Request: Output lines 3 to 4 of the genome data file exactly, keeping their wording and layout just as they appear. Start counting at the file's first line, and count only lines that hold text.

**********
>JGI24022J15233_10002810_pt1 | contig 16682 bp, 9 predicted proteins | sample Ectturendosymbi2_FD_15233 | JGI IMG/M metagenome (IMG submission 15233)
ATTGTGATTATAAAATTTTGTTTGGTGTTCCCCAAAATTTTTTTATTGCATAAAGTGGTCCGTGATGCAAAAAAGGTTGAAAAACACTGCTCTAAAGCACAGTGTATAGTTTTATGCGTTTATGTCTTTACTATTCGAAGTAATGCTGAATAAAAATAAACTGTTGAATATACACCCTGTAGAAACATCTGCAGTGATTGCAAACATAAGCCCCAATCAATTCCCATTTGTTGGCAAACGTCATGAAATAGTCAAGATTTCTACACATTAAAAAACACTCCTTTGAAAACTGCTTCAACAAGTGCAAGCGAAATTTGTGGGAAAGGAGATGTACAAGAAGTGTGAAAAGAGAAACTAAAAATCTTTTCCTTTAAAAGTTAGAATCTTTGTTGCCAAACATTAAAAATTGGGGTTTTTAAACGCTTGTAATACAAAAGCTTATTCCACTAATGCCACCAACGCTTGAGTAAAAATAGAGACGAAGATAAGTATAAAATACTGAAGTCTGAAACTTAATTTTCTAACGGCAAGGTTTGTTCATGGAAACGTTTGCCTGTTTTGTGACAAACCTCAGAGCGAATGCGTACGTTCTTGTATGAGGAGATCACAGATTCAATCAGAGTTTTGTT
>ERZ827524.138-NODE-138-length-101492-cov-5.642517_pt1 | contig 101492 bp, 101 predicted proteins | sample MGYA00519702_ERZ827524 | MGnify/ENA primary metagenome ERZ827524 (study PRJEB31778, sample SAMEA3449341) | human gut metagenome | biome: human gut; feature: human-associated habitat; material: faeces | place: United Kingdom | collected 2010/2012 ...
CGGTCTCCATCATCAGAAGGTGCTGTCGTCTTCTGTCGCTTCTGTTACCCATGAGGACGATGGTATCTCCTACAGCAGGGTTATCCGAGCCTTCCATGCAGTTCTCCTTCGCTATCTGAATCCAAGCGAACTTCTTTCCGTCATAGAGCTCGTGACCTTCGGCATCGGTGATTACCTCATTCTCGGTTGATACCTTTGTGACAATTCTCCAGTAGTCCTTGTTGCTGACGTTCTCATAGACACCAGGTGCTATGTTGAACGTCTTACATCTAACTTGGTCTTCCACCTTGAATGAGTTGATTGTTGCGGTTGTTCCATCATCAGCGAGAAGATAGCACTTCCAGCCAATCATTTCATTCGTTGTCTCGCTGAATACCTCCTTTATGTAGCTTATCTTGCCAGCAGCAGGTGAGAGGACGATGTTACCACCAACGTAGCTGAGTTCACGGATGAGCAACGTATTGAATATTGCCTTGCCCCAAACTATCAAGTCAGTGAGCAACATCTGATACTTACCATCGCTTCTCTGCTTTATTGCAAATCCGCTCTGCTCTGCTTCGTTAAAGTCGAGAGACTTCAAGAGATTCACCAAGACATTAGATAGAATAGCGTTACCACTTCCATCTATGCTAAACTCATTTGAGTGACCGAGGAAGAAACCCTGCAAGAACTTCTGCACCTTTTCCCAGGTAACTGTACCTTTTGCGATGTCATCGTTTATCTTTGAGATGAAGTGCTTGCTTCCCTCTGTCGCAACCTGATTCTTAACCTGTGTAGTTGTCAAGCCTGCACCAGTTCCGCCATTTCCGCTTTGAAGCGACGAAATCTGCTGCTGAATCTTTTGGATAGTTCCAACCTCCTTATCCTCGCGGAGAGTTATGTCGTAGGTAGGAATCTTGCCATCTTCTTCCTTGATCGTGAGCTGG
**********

>ERZ827524.138-NODE-138-length-101492-cov-5.642517_pt1 | contig 101492 bp, 101 predicted proteins | sample MGYA00519702_ERZ827524 | MGnify/ENA primary metagenome ERZ827524 (study PRJEB31778, sample SAMEA3449341) | human gut metagenome | biome: human gut; feature: human-associated habitat; material: faeces | place: United Kingdom | collected 2010/2012 ...
CGGTCTCCATCATCAGAAGGTGCTGTCGTCTTCTGTCGCTTCTGTTACCCATGAGGACGATGGTATCTCCTACAGCAGGGTTATCCGAGCCTTCCATGCAGTTCTCCTTCGCTATCTGAATCCAAGCGAACTTCTTTCCGTCATAGAGCTCGTGACCTTCGGCATCGGTGATTACCTCATTCTCGGTTGATACCTTTGTGACAATTCTCCAGTAGTCCTTGTTGCTGACGTTCTCATAGACACCAGGTGCTATGTTGAACGTCTTACATCTAACTTGGTCTTCCACCTTGAATGAGTTGATTGTTGCGGTTGTTCCATCATCAGCGAGAAGATAGCACTTCCAGCCAATCATTTCATTCGTTGTCTCGCTGAATACCTCCTTTATGTAGCTTATCTTGCCAGCAGCAGGTGAGAGGACGATGTTACCACCAACGTAGCTGAGTTCACGGATGAGCAACGTATTGAATATTGCCTTGCCCCAAACTATCAAGTCAGTGAGCAACATCTGATACTTACCATCGCTTCTCTGCTTTATTGCAAATCCGCTCTGCTCTGCTTCGTTAAAGTCGAGAGACTTCAAGAGATTCACCAAGACATTAGATAGAATAGCGTTACCACTTCCATCTATGCTAAACTCATTTGAGTGACCGAGGAAGAAACCCTGCAAGAACTTCTGCACCTTTTCCCAGGTAACTGTACCTTTTGCGATGTCATCGTTTATCTTTGAGATGAAGTGCTTGCTTCCCTCTGTCGCAACCTGATTCTTAACCTGTGTAGTTGTCAAGCCTGCACCAGTTCCGCCATTTCCGCTTTGAAGCGACGAAATCTGCTGCTGAATCTTTTGGATAGTTCCAACCTCCTTATCCTCGCGGAGAGTTATGTCGTAGGTAGGAATCTTGCCATCTTCTTCCTTGATCGTGAGCTGG